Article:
Calvert, Alfred Ernest (1861-1932)

Primitive Methodist Magazine 1912

Transcription of obituary published in the Minutes of Conference by P.W.B. Oliver

Alfred E. Calvert was born at Hereford, May 4th, 1861, and passed away—after a very brief illness—on April 5th, 1932. He belonged to a family which occupied an honourable position in our Church, and the influences of a Christian home helped to make his robust Christian manhood. His father, Mr. Thomas Calvert, who died two years before our brother entered the ministry, was a man of fine character and in his early years was himself in our ministry, and later, as a layman, continued to render good service to the Church. His mother was a saintly woman who was brought to a knowledge of God in early life. She loved the means of grace and was helpful in class-meeting and prayer-meeting. The chief sphere of her ministry was, however, the home, where she was greatly blessed and had the joy of seeing all her children brought into fellowship with our Church.

Alfred was the youngest member of the family, and there is little wonder that, with his heritage, there should come the call to the ministry of his Church. He was received by the Conference of 1883, and spent his probation in the Bristol District. His subsequent Circuits were Driffield, London (Caledonian Road), Bristol First (a second term), Lowestoft, Norwich I., Great Yarmouth (six years), Sheringham and Holt, Norwich II., London (Holloway), London (Camden Town) (eight years), returning to Lowestoft, when he superannuated in 1926. In all his Circuits he had a fine record, but the outstanding period of his ministry was his twenty-one years on East Anglia. This was recognised by the Norwich District Committee, that on his death, expressed in a resolution, the high regard in which he was held personally and its great appreciation of his work as a Circuit Minister and District official.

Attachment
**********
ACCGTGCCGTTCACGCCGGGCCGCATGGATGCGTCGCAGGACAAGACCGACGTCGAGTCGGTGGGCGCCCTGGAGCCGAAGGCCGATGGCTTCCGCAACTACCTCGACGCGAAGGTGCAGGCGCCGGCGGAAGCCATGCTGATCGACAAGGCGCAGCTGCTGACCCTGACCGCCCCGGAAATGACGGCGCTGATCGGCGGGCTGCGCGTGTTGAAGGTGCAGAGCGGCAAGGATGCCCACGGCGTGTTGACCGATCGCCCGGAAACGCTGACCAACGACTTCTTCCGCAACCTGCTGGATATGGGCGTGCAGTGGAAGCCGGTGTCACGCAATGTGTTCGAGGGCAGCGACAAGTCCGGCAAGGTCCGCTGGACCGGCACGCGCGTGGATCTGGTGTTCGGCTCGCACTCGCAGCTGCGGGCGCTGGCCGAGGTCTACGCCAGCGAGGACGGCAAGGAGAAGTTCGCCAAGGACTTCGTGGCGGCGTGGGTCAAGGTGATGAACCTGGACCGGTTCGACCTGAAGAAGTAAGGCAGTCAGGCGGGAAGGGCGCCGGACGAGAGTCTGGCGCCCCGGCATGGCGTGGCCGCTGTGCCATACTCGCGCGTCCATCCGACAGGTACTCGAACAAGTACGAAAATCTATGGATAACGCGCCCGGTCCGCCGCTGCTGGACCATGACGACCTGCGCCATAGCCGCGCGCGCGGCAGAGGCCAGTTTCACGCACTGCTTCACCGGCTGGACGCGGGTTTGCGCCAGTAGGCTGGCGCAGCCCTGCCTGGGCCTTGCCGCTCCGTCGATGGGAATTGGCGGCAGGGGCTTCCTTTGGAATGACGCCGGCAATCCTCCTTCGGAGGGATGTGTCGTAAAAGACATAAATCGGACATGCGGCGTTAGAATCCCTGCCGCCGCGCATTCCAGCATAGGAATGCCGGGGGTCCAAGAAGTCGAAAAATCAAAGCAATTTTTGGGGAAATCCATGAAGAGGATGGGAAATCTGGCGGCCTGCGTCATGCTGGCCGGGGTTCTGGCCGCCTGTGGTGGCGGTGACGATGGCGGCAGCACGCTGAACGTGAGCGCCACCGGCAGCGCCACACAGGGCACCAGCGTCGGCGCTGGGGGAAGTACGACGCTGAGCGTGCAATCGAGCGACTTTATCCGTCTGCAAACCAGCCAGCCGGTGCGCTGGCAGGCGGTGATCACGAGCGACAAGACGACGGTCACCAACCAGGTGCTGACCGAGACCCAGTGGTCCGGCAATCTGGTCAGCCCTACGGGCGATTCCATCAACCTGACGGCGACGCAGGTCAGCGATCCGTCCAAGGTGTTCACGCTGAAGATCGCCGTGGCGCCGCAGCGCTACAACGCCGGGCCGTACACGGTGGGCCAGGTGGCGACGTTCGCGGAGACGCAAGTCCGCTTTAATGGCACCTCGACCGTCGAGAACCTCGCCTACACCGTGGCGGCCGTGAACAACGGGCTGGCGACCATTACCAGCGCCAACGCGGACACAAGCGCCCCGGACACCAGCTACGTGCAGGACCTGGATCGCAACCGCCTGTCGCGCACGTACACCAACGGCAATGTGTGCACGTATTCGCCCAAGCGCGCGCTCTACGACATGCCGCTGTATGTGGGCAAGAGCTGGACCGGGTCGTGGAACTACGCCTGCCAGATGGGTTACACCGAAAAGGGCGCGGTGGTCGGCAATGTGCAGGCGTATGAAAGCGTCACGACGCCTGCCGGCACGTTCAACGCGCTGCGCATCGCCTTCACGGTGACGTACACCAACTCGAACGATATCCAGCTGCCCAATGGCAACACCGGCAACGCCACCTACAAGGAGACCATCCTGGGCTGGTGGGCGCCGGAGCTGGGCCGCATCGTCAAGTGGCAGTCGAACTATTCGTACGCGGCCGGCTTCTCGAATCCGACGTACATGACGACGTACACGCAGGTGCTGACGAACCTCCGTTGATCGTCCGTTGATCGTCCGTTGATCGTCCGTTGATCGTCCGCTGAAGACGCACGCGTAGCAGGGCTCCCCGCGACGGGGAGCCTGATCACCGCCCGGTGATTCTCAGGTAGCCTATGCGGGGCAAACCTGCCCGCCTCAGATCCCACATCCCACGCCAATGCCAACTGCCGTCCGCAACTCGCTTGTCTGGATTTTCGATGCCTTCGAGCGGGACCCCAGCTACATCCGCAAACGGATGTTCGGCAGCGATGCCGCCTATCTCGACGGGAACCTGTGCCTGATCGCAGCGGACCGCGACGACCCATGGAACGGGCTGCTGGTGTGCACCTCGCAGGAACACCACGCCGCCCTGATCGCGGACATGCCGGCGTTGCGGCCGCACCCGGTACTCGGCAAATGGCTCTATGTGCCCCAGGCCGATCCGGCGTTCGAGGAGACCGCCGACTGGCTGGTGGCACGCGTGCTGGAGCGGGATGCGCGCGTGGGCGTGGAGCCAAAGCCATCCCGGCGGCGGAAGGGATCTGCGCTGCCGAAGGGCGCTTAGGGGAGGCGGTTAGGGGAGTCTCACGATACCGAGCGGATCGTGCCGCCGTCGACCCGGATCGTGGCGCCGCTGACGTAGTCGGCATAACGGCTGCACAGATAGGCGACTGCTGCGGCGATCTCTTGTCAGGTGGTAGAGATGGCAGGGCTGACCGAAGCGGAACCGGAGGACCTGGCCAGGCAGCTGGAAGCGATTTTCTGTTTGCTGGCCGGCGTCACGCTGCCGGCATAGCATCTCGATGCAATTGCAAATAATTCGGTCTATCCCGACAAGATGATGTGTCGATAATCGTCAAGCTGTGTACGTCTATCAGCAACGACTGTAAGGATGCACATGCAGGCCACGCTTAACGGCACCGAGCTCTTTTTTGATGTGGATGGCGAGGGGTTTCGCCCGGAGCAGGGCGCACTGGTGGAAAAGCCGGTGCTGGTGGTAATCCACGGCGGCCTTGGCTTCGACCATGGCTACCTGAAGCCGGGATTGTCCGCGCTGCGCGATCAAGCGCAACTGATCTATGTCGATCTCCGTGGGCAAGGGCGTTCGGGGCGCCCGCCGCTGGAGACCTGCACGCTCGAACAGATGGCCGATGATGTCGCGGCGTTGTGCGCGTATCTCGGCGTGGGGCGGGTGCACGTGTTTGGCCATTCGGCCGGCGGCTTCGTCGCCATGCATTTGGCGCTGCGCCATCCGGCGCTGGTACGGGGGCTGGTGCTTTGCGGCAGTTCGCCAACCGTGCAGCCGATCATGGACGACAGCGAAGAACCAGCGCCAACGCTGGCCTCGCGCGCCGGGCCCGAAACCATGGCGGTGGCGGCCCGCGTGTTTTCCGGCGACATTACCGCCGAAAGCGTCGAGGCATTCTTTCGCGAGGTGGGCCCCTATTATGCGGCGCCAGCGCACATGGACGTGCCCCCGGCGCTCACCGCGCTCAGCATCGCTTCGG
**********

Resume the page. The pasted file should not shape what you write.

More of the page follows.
On retiring from the active ministry Mr. Calvert accepted the Pastoral Charge of Westcliffe and Leigh Churches in the Southend-on-Sea Circuit, and here rendered conspicuous service in a difficult situation. He took full Circuit duty, preaching regularly in all the churches. He was also active in outside work, especially Temperance, being well known for his effective opposition to the schemes of “the trade” at the Licensing Sessions.

The end came unexpectedly. He had been busily engaged in preparation for the District Synod to be held at Westcliffe, and was looking forward to the event eagerly, when, in the midst of his many loved activities, he was stricken with sudden illness.

He was called away to the funeral of his sister at Hereford, on Easter Saturday, and returned home very unwell. But nothing serious was anticipated, and he spoke confidently about taking is work on the following Sunday and attending to some matters of detail in connection with the Synod. On the Saturday, however, it was found necessary to remove him to Rochford Hospital, where a major operation was performed, which he did not long survive. The news of his passing came as a great shock to the many friends by whom he was so much beloved.